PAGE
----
Recent reports have shown that Facebook’s content moderators are instructed to “erronside an adult” when unsure about the age of a child victim in potential child sexual assault material (CSAM).
According to the New York Times, Facebook’s training materials for content moderators tell them to “errond on the side of the adult” when they don’t know the age or gender of the person in a photo or video that is suspected of being child abuse material (CSAM).
Facebook and other companies are required to check their platforms for child abuse material and report any such content to the National Center for Missing and Exploited Children. Many tech companies employ content moderators who review any content that is flagged as possible CSAM.
According to The Verge, the policy instructing Mark Zuckerberg’s moderators “err on side of an adult” was created for Facebook’s content managers at third-party contractor Accenture. It is also mentioned in a California Law Review article that was published in August.
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Interviewees also discussed a policy known as “bumping up,” with which they disagreed. This policy is used when a content moderator cannot determine whether a subject in a suspected CSAM photograph is a minor (“B”), or an adult (“C”) easily. Content moderators are instructed in such cases to assume that the subject is an adult. This will allow more images to be reported to NCMEC.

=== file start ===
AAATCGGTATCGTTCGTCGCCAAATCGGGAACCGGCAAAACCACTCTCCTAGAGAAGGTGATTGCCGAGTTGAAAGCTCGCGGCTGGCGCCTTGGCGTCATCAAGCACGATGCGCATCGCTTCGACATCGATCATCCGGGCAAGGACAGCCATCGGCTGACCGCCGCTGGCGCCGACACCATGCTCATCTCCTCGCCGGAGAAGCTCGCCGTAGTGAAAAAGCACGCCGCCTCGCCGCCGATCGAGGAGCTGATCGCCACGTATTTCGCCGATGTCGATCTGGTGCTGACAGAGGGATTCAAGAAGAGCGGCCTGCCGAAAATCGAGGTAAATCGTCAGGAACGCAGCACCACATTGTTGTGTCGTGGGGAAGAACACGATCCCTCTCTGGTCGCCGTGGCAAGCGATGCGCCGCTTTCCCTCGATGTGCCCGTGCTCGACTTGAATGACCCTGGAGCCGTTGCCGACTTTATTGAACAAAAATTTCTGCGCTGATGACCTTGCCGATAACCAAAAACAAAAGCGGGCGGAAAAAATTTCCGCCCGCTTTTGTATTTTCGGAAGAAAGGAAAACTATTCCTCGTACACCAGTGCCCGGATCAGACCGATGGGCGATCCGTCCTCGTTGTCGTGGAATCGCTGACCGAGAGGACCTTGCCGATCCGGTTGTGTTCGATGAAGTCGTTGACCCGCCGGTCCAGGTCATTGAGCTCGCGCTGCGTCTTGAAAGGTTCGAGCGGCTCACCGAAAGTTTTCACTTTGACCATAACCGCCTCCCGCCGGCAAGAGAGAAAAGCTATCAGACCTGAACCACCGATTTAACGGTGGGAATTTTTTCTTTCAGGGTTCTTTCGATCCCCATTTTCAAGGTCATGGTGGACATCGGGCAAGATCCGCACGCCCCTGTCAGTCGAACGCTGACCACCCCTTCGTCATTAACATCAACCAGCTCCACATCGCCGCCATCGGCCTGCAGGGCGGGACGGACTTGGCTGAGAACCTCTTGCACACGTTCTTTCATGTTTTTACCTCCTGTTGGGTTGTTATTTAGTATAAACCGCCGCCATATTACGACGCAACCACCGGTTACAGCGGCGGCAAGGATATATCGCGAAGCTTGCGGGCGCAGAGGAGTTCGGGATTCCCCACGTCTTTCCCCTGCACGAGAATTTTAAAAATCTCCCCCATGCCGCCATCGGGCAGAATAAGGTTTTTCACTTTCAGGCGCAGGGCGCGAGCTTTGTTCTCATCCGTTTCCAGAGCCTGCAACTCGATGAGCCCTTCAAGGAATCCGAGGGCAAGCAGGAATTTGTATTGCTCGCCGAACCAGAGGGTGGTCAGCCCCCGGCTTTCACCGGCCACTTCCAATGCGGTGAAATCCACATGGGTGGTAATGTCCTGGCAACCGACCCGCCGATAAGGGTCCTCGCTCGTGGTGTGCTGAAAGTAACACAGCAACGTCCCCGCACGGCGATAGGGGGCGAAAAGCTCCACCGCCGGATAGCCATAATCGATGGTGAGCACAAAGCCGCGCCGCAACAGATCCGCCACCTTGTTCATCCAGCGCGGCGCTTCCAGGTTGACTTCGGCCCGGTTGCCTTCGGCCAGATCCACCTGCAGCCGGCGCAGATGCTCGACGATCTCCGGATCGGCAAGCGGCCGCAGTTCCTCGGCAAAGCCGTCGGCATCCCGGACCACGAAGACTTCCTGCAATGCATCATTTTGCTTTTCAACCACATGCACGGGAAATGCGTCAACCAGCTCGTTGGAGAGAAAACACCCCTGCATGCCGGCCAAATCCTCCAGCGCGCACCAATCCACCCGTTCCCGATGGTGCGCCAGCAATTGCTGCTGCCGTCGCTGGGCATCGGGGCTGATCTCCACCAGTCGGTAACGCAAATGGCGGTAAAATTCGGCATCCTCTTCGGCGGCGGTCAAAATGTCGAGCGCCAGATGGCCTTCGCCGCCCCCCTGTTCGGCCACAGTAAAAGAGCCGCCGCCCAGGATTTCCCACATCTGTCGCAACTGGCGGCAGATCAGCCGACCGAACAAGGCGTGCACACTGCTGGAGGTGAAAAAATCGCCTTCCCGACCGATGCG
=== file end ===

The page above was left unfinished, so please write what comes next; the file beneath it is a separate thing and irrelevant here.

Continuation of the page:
Antigone Davis, Facebook’s head for safety, stated to the Times that the policy was accurate and attempted to address privacy concerns regarding adult sexual imagery. Davis stated to the NYT that “the sexual abuse of children online was abhorrent” and that Facebook has a strict review process that flags potential CSAM more than any other company.
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